Is It OK for Kids to Have An Imaginary Friend?
The simple answer is yes. It's completely normal and actually quite healthy. Years ago it was thought that a child with an imaginary friend might be in emotional distress, terribly lonely, or end up being socially inept if they made up a friend to help them through the day. Many studies today have dispelled this thinking and found quite the opposite. Although your child's imaginary friend may help stave off loneliness, it is not an emotional problem. It's a sign that their prefrontal cortex and medial temporal lobe is beginning to grow. These are the parts of the brain used for imagination and creativity among other things.
So what does all that mean? It means that there is no reason to be concerned when all of a sudden your toddler is introducing you to their new friend or blaming them for spilling milk all over the floor.
Whether they are named Susie or Gobbledeegoop, your child's imaginary friend is helping your child in many ways. Now that your toddler is more mobile and able to explore new and interesting things, an imaginary friend can help them feel that they aren't traversing that scary world alone.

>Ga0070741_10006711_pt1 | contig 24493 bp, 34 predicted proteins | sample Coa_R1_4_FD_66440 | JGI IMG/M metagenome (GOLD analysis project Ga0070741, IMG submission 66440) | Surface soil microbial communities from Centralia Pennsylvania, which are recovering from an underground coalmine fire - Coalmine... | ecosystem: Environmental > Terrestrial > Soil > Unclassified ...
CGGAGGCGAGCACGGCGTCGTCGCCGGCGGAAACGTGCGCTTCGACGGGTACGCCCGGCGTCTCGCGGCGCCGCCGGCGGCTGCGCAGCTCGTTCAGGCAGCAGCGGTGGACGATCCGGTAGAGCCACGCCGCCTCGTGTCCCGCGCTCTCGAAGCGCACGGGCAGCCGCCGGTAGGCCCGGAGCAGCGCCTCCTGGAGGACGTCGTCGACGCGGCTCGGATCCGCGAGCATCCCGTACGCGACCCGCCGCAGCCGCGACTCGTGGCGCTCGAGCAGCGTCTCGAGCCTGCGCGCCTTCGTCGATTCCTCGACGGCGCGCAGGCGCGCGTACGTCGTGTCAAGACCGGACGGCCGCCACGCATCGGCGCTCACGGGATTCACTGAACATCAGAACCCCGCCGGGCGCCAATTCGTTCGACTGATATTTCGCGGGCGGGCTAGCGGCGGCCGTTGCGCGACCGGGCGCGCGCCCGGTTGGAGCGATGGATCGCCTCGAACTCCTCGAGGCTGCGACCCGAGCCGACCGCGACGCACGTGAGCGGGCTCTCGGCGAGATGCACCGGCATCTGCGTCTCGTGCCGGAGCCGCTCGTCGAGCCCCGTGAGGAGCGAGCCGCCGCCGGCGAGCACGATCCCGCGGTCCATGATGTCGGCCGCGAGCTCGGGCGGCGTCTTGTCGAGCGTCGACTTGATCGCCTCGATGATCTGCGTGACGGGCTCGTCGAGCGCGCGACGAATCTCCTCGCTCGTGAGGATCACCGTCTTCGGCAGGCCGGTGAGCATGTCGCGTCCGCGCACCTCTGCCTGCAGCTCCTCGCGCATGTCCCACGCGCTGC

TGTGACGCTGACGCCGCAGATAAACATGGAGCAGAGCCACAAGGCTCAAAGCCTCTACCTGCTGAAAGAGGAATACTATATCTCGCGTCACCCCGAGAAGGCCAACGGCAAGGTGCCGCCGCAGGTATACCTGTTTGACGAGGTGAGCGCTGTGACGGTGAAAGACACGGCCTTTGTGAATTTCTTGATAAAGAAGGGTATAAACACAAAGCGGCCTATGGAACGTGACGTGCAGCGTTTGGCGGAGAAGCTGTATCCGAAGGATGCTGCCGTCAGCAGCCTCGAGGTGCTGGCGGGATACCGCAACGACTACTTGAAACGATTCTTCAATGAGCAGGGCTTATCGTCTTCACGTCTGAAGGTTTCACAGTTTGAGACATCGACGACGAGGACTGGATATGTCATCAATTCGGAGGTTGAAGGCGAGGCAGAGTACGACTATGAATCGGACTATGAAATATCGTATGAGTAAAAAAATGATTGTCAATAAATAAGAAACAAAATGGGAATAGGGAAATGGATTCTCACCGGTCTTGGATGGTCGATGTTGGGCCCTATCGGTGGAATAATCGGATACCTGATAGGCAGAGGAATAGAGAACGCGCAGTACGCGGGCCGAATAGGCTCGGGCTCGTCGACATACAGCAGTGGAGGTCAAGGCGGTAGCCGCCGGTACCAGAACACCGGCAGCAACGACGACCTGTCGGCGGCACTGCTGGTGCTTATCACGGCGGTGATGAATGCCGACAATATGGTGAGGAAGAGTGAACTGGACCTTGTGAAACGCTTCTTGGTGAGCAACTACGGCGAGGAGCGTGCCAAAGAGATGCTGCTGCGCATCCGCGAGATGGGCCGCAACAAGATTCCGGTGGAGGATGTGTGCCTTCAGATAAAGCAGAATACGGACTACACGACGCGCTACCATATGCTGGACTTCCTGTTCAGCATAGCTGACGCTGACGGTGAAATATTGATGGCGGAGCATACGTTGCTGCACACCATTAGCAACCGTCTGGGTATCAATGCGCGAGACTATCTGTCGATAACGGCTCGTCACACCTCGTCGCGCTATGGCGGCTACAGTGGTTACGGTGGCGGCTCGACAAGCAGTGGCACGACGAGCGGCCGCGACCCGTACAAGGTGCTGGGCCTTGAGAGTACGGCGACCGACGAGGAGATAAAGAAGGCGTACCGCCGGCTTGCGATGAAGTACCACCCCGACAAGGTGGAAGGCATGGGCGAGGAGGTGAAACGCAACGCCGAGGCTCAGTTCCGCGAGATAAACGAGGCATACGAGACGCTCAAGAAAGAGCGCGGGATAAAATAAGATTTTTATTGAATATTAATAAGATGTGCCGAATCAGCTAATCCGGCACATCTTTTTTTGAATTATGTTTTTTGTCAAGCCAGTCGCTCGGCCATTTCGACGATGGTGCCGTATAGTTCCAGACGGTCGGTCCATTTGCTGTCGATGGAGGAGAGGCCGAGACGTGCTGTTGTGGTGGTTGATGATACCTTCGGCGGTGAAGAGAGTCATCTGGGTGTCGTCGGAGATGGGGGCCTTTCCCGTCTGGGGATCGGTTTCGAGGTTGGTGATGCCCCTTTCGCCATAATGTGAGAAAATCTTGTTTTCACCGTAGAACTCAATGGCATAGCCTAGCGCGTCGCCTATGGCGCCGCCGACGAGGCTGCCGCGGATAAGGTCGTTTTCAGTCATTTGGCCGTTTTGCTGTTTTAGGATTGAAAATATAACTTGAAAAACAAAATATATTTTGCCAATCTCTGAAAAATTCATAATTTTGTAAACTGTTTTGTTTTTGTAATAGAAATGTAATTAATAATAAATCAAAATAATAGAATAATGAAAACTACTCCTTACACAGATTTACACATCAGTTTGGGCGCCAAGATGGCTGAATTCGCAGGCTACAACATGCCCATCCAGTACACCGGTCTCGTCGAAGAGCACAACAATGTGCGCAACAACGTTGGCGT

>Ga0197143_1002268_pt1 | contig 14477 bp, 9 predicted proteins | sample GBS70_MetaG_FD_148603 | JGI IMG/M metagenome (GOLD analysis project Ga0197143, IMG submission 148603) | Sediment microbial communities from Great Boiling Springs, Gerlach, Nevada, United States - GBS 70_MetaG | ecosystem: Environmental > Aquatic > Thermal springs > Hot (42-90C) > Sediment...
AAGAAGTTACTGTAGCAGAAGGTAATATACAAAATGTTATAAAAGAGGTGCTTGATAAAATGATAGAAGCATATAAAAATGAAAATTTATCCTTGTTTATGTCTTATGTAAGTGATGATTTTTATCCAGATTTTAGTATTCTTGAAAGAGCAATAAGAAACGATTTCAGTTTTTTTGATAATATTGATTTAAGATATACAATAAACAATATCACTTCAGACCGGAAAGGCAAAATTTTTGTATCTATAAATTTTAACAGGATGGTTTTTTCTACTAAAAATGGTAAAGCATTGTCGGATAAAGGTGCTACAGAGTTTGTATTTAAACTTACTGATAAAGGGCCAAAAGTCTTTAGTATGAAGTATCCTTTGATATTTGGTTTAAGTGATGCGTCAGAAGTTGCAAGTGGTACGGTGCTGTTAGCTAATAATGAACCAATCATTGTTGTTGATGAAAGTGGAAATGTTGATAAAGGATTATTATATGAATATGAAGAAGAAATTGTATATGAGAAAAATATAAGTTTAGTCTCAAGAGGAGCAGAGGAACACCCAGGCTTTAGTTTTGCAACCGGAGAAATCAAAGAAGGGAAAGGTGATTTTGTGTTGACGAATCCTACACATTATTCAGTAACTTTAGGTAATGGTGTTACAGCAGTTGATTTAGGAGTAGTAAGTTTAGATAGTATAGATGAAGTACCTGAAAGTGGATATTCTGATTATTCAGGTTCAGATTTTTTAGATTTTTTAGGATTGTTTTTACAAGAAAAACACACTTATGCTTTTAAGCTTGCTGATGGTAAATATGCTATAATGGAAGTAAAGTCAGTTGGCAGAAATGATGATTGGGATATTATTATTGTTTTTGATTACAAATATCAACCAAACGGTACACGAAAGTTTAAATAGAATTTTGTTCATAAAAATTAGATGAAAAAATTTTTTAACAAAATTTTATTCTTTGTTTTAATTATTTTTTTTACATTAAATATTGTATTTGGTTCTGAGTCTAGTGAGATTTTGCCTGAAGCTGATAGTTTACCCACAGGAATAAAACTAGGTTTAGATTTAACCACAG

Verbal skills, using complex sentences, and a larger vocabulary are expanded while your toddler talks to their friend. If you think about it, having a two-sided conversation with yourself at that age surely is stretching those brain muscles.
Having an imaginary friend gives a child the chance to be the boss. They can tell someone else what to do for a change. While playing they learn self-esteem and that it's okay to feel good about a job well done, because they can always be the winner.
They will learn a great coping skill. For instance, that it's okay to be away from their parents for short periods of time, since their friend will be with them. They also can discuss things that bother them with someone who understands. This will carry over as they grow and turns into self talk as a way to understand and solve problems.
Kids with imaginary friends have been found to be more outgoing and less likely to be shy. They are more willing to compromise and be empathetic to others. They are more creative and more able to come up with original ideas and think abstractly. This is not to say that you should suggest an imaginary friend to your toddler, it should come from them.
It's okay to interact with the imaginary friend if your child initiates it. Remember, this is something that is completely their own and if you ask too many questions or try to take over, your child could become very upset and their friend may disappear before your child is ready.
You'll probably have to tell your child that when Susie or Gobbledeegoop does something bad, they will have to deal with the consequences, because they are in charge of their friend.